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Police officer poisoned in Salisbury Novichok attack quits force

Detective Sergeant Nick Bailey said he ‘can no longer do the job’, following the 2018 incident.


Detective Sergeant Nick Bailey (Wiltshire Police/PA)

Detective Sergeant Nick Bailey (Wiltshire Police/PA)

Detective Sergeant Nick Bailey (Wiltshire Police/PA)

A police officer who fell seriously ill after being poisoned in the Salisbury Novichok attack has quit the force because he “can no longer do the job”.

Detective Sergeant Nick Bailey said on Twitter he “had to admit defeat” and is leaving the force after 18 years, adding the incident in March 2018 “took so much from me”.

He was the first person to enter the home of Sergei Skripal after the Russian former double agent and his daughter Yulia were found poisoned on a park bench in the city.

The Wiltshire Police officer was exposed to Novichok after going into the property, where the deadly nerve agent had been smeared on a door handle.

In a series of tweets on Saturday afternoon, Mr Bailey said: “After 18 years in the Police Force I’ve had to admit defeat and accept that I can no longer do the job.

“I wanted to be a Police Officer since I was a teenager, I couldn’t envisage doing anything else, which is why this makes me so sad.

“Like most Police Officers, I’ve experienced my fair share of trauma, violence, upset, injury and grief.

“We deal with it, take it on the chin and keep going because that’s our job. But we’re still human and the impact this has shouldn’t be underestimated.

“The events in Salisbury in March 2018 took so much from me and although I’ve tried so hard to make it work, I know that I won’t find peace whilst remaining in that environment.

“Policing will remain in my heart and I feel honoured and privileged to have been part of Wiltshire Police.”


Dawn Sturgess died after being exposed to Novichok in Salisbury (Met Police/PA)

Dawn Sturgess died after being exposed to Novichok in Salisbury (Met Police/PA)


Dawn Sturgess died after being exposed to Novichok in Salisbury (Met Police/PA)

Mr Bailey spent two weeks in intensive care after he was poisoned, during which time his wife and two daughters feared he would die.

He made a third attempt to go back to work in June this year, describing how he “couldn’t deal with being in a police environment” after efforts to return in September 2018 and in January 2019.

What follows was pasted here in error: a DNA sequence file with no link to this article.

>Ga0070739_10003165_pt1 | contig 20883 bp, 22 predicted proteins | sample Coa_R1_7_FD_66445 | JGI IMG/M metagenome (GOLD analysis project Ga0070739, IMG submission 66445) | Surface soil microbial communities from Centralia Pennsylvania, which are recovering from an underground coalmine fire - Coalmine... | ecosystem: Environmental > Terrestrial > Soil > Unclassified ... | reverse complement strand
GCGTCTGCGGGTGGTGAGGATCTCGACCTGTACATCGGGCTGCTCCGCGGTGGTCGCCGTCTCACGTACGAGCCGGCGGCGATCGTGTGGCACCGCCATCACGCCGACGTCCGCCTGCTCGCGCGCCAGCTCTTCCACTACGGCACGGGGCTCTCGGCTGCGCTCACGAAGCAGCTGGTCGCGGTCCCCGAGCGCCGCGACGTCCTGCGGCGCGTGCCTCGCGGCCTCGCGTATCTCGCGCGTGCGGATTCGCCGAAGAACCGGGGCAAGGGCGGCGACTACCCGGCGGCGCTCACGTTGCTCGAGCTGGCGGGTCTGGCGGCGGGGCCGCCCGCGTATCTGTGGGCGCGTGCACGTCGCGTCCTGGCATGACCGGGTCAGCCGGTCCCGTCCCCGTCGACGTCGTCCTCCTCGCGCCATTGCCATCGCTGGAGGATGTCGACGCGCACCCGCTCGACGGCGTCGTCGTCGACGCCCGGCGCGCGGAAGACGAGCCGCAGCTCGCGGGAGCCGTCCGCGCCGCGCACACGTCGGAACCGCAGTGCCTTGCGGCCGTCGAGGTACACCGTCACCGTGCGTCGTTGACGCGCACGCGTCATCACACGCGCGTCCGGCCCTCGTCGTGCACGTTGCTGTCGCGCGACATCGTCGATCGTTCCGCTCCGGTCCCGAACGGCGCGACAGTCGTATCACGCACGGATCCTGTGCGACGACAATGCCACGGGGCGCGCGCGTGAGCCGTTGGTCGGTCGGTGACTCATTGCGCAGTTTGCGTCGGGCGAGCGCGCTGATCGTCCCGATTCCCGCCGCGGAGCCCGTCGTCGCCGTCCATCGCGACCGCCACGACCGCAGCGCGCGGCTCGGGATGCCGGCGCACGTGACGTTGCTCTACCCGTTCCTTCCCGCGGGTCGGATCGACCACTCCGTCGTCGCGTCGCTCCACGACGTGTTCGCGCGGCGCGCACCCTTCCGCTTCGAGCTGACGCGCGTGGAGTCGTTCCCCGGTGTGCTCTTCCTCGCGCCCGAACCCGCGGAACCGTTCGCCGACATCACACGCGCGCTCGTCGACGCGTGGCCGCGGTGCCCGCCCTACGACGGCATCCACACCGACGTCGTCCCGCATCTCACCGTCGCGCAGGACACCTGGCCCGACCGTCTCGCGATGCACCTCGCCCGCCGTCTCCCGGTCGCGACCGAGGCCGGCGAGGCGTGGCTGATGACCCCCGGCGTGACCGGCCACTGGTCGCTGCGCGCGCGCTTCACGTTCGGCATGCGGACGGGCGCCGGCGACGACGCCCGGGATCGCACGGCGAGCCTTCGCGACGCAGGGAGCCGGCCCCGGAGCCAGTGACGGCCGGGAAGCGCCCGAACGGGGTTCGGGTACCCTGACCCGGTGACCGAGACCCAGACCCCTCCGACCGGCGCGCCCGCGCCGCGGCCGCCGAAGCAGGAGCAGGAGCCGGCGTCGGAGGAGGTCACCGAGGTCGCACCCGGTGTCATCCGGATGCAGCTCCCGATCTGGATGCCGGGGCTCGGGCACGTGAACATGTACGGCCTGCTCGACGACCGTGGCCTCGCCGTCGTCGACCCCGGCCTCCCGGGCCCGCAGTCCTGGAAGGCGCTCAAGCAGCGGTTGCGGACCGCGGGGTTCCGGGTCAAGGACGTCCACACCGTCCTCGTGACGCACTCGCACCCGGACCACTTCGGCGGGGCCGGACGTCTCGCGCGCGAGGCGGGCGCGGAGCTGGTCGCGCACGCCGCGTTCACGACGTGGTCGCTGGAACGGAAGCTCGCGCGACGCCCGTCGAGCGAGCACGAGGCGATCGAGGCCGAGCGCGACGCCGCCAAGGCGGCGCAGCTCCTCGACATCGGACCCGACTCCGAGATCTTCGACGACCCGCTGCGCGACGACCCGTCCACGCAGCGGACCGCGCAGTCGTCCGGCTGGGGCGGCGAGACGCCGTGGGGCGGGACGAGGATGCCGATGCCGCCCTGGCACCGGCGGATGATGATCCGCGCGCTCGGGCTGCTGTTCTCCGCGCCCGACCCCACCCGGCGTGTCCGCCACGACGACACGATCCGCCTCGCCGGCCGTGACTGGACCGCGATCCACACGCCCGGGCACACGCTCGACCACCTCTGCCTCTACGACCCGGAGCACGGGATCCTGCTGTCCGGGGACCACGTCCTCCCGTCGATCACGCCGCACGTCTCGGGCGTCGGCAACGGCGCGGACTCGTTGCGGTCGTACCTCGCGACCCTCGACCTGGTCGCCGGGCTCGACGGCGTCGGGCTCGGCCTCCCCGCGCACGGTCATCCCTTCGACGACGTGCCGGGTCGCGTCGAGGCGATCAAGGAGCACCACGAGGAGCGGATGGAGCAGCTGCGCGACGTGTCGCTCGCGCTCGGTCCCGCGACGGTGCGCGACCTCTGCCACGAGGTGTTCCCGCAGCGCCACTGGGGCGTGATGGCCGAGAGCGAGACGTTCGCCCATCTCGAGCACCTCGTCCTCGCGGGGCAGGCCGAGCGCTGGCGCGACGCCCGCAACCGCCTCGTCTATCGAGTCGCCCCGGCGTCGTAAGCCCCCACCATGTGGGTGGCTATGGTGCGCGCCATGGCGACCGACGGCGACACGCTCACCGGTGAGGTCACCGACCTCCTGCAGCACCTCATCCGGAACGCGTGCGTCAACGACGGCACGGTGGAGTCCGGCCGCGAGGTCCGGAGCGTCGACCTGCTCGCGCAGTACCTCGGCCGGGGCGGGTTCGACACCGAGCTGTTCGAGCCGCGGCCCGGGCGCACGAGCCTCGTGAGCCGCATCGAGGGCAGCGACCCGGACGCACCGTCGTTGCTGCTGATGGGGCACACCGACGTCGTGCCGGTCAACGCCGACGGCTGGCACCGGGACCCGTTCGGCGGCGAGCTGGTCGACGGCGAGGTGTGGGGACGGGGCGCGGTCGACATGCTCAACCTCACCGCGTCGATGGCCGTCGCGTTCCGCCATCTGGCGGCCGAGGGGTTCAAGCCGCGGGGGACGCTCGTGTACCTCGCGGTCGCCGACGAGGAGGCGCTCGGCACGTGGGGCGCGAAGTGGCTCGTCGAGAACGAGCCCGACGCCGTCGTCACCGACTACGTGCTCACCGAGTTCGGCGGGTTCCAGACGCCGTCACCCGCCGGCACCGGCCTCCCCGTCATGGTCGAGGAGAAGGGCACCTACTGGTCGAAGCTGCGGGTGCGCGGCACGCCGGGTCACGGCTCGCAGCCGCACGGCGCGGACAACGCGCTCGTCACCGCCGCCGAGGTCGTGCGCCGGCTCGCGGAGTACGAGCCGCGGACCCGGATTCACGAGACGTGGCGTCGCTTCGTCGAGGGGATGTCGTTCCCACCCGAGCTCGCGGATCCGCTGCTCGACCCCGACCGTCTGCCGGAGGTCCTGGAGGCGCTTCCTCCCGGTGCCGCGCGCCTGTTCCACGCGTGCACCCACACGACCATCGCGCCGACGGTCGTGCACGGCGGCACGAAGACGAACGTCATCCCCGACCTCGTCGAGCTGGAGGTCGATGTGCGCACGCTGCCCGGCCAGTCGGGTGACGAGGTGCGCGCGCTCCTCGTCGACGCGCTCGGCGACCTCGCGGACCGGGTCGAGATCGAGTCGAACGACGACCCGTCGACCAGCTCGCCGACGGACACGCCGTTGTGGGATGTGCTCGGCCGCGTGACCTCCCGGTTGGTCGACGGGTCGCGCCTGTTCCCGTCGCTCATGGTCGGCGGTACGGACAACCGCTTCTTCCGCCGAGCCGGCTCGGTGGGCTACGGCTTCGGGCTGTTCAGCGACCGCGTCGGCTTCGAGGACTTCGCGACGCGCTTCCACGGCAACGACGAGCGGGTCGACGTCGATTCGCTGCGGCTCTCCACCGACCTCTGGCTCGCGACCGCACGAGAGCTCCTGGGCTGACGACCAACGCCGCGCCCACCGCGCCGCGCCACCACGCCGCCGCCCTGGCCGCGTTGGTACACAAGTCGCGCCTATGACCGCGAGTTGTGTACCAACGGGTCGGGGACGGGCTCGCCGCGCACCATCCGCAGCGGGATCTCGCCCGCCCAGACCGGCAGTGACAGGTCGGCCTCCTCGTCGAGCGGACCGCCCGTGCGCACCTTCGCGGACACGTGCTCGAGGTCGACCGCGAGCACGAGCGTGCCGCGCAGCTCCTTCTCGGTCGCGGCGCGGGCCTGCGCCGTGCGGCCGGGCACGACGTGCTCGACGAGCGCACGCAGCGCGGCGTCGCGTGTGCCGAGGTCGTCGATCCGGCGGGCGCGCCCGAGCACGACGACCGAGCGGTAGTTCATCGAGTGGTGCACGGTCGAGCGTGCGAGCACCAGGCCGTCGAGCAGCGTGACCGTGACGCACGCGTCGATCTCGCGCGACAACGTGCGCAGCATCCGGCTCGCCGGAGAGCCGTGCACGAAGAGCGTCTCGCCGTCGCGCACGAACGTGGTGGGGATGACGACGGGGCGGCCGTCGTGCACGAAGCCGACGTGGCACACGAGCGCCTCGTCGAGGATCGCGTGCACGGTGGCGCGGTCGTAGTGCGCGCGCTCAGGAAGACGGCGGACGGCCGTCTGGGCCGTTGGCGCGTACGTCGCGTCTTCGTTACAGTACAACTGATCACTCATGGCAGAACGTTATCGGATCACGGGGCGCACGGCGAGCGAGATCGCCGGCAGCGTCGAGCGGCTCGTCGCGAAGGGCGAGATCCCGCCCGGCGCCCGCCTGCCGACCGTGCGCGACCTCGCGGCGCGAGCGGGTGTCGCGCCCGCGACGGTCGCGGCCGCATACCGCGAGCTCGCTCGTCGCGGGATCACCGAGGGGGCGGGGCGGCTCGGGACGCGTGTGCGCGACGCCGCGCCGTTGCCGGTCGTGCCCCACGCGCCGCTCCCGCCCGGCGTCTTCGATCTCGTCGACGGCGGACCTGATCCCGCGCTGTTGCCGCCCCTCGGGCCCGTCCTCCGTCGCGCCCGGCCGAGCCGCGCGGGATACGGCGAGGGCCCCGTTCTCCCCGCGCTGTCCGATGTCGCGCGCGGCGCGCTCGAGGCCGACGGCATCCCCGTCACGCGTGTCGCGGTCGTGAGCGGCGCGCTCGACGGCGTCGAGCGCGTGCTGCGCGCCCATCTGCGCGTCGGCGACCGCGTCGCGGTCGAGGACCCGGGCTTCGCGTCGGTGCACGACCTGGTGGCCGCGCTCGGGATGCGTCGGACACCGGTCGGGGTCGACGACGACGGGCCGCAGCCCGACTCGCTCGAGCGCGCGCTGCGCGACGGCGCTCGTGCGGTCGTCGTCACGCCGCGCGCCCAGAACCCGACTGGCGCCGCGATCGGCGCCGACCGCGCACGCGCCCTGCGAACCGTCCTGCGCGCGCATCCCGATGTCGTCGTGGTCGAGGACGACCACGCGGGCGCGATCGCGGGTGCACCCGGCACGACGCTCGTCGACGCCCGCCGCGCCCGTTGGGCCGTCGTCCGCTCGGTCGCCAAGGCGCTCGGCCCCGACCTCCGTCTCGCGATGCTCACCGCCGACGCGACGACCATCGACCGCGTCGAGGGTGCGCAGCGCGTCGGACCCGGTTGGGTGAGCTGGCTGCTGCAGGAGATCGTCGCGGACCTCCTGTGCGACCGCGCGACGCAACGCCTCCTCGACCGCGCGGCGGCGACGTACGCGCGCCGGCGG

Wiltshire Police Chief Constable Kier Pritchard wished Mr Bailey the “greatest success for the future” following his retirement, adding that the “shocking and unprecedented events changed his life and his family’s lives significantly”.

“It is impossible for any of us to fully understand the impact this event has had on Nick and his family, and the sacrifices they made in trying to come to terms with the situation,” Mr Pritchard said.

“Nick’s commitment to the service has never been questioned and this was further illustrated by him making several attempts to return to full duties.

“He represents the dedication and determination that all of us want to see in police officers across the country.”

Mark Andrews, chairman of Wiltshire Police Federation, called Mr Bailey a “valued colleague” and said he would be missed by “every police officer who he has come into contact with through his service”.

“What happened to Nick is unprecedented and I hope will never happen to any other police officer or any other British citizen again,” Mr Andrews said.

“I can only hope that one day the offenders will be brought to justice and Nick will be able to rest knowing that.”

He added: “I know both physically and mentally it’s been tough, but Nick showed the real resilience of an excellent police officer by continuing to fight.”

The Skripals survived the attack but the incident later claimed the life of Dawn Sturgess after she came into contact with a perfume bottle believed to have been used in the attack and then discarded.

Her partner, Charlie Rowley, was left seriously ill but recovered.

Two Russian nationals have been accused of travelling to the UK to try to murder Mr Skripal with Novichok.

The suspects – known by aliases Alexander Petrov and Ruslan Boshirov – were caught on CCTV in Salisbury the day before the attack.

Moscow has repeatedly denied any involvement, with President Vladimir Putin claiming the two suspects were civilians.

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